There were no midwives in attendance, no doctor. Hell, there wasn't even a bed and the twelve year old mother had been given zero pre-natal or ante-natal guidance. No gas and air. No proud father holding her hoof.
I had spent three hours on a circular walk in mid-Derbyshire plodding around and through the village of Crich and was just returning to Clint's resting place when I spotted a calf lying in a field with his doting mother in attendance. "Good photo opportunity", I thought to myself.
And then over to the left of the field, near the boundary wall, I heard another cow. She had a chestnut brown and black brindle appearance and she was squatting down making grumbly lowing sounds. At first I thought she was sitting on something - maybe a rock or a pile of rags. But then she stood up and there was a baby calf protruding from her uterus. No sooner was the cow back on all fours than the calf was born - dropping to the soft grass below.
The doting and protective mother sniffed and licked the new born creature. At first I thought it was stillborn but very soon there was movement - the movement of life. At this point a local woman joined me in the lane and we stood together peering over the hedge at the birth scene.
The mother kept licking with her rough tongue, stimulating the calf to fight for air and life. The woman waved across the field to the old farmer who came sauntering across the grass to check that all was well and I joked with him - "What are you going to call the calf? Buttercup or Daisy?" He chortled, revealing a row of uneven teeth - like neglected gravestones.
I stood in that lane for half an hour. The calf made a few gangly attempts to stand up but kept toppling over. Though I would have liked to stay longer, witnessing the moment when the newborn stood securely on her feet, I left happy in the knowledge that that miracle would certainly happen long before the sun set on that lovely summer's day. It was a good day to be born.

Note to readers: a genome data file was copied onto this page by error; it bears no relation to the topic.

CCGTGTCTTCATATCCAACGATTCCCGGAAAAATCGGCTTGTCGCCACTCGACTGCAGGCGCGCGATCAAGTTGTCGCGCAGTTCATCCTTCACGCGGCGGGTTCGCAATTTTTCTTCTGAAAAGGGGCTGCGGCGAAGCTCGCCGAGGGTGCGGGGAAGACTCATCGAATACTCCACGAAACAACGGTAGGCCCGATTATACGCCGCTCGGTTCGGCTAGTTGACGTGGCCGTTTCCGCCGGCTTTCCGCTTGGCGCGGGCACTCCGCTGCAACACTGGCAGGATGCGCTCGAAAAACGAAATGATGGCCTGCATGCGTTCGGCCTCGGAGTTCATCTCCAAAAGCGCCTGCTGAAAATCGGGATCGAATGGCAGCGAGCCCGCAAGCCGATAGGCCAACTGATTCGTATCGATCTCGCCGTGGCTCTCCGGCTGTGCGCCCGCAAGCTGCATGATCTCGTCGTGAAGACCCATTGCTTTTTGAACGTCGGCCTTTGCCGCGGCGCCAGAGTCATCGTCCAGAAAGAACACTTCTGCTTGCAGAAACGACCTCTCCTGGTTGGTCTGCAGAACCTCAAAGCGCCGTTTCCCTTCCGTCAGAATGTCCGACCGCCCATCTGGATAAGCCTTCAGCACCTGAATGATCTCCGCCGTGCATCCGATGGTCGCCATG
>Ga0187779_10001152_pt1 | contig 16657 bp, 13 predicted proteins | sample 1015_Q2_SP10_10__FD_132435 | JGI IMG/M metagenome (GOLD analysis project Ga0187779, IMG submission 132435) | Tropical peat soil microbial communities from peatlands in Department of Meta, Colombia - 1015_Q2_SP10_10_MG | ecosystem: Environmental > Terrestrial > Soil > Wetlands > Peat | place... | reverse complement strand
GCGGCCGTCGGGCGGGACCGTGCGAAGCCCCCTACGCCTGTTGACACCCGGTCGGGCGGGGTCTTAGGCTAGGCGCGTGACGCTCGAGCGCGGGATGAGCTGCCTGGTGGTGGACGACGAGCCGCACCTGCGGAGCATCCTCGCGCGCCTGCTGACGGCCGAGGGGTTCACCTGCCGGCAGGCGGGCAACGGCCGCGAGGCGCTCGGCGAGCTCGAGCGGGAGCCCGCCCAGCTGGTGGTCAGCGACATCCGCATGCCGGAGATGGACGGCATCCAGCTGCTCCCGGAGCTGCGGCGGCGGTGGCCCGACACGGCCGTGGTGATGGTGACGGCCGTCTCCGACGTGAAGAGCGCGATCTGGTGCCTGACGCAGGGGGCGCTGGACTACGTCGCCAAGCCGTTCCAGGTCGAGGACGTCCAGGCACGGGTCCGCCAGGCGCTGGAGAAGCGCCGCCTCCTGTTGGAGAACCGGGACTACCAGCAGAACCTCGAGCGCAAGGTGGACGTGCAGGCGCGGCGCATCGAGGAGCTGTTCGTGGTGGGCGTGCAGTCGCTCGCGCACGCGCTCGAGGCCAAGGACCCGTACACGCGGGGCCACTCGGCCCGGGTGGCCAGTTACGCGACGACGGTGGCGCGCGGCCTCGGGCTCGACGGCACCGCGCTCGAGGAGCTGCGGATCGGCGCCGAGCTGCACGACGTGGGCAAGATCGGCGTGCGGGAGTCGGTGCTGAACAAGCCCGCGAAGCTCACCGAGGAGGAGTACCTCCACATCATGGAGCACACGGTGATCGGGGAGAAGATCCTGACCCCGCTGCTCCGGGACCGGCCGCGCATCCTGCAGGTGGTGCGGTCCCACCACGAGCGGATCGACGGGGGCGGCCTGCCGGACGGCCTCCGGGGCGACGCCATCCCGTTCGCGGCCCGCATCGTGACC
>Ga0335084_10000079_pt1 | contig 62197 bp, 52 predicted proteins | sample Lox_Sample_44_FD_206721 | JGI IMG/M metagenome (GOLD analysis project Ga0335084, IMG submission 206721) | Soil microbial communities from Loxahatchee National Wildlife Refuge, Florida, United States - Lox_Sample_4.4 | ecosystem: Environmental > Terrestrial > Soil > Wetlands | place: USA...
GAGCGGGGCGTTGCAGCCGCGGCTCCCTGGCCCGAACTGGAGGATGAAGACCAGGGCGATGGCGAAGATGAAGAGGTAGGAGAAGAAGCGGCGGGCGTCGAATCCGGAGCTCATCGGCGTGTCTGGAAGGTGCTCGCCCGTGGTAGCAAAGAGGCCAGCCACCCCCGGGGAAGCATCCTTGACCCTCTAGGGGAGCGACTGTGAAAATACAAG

How absolutely wonderful. And by the looks of that cow's udder, the little one won't go hungry.ReplyDelete
A lovely story with equally lovely photos to match. A moment well-worth remembering. It warms one's heart.
There's enough milk in that udder to feed an entire school of children. The farmer thought it was possible that the cow would give birth to a second calf within the following hour or two.Delete
I can believe!! Quite amazing!Delete
A birth is a birth is a birth. How fortunate you were to be there just at the right time to see that little one born of her brindle mama. And now I feel fortunate too- thank you for the pictures. I wonder if there was another one!ReplyDelete
The farmer was well into his seventies and he has been a dairy farmer all his life. I guess if he thinks another one is coming he is probably right. The cow looked big enough for a second. And thank you for reminding me of the word "brindle". I will edit it in.Delete
How wonderful that you chanced on this miracle of life!ReplyDelete
That was the first time in my life that I witnessed the birth of a calf. Magical.Delete
It IS a miracle, no matter what creature is born or cracks open its egg shell. I hope this farmer's calves are allowed to stay with their mother for a while. When I hear of mothers and their little ones being seperated only days or even hours after birth, it breaks my heart.ReplyDelete
For the farmer, his cows are his business and his livelihood. There's little room for sentimentality.Delete
I know that. But the fact alone that the calf was born on soft green grass out on a pasture and not in a darkish, narrow box in a barn makes me think that this farmer treats his animals well.Delete
I agree. Although I only met the man briefly it was clear he had an old-fashioned approach to cattle and cared for his animals.Delete
It's not called "the miracle of birth" for nothing! How lucky to witness this, YP.ReplyDelete
As I am not a farmer, I think this was a "once in a lifetime" experience.Delete
What a lovely scene to witness.ReplyDelete
It was a nativity scene...but without an angel or three kings from the east.Delete
Wow -- what a thing to witness! Reminds me of a scene out of James Herriot -- although I guess he'd only have been on hand if a problem arose.ReplyDelete
I have walked by so many cows but never this before. Once in a lifetime.Delete
You made me cry!ReplyDelete
You are a softie Kylie!Delete
The birth of anew calf is a moving event to watch.ReplyDelete
It sounds like you have witnessed the birth of calves yourself Red.Delete
nawww what a lovely moment.ReplyDelete
Not nawww Amy but mooooooo!Delete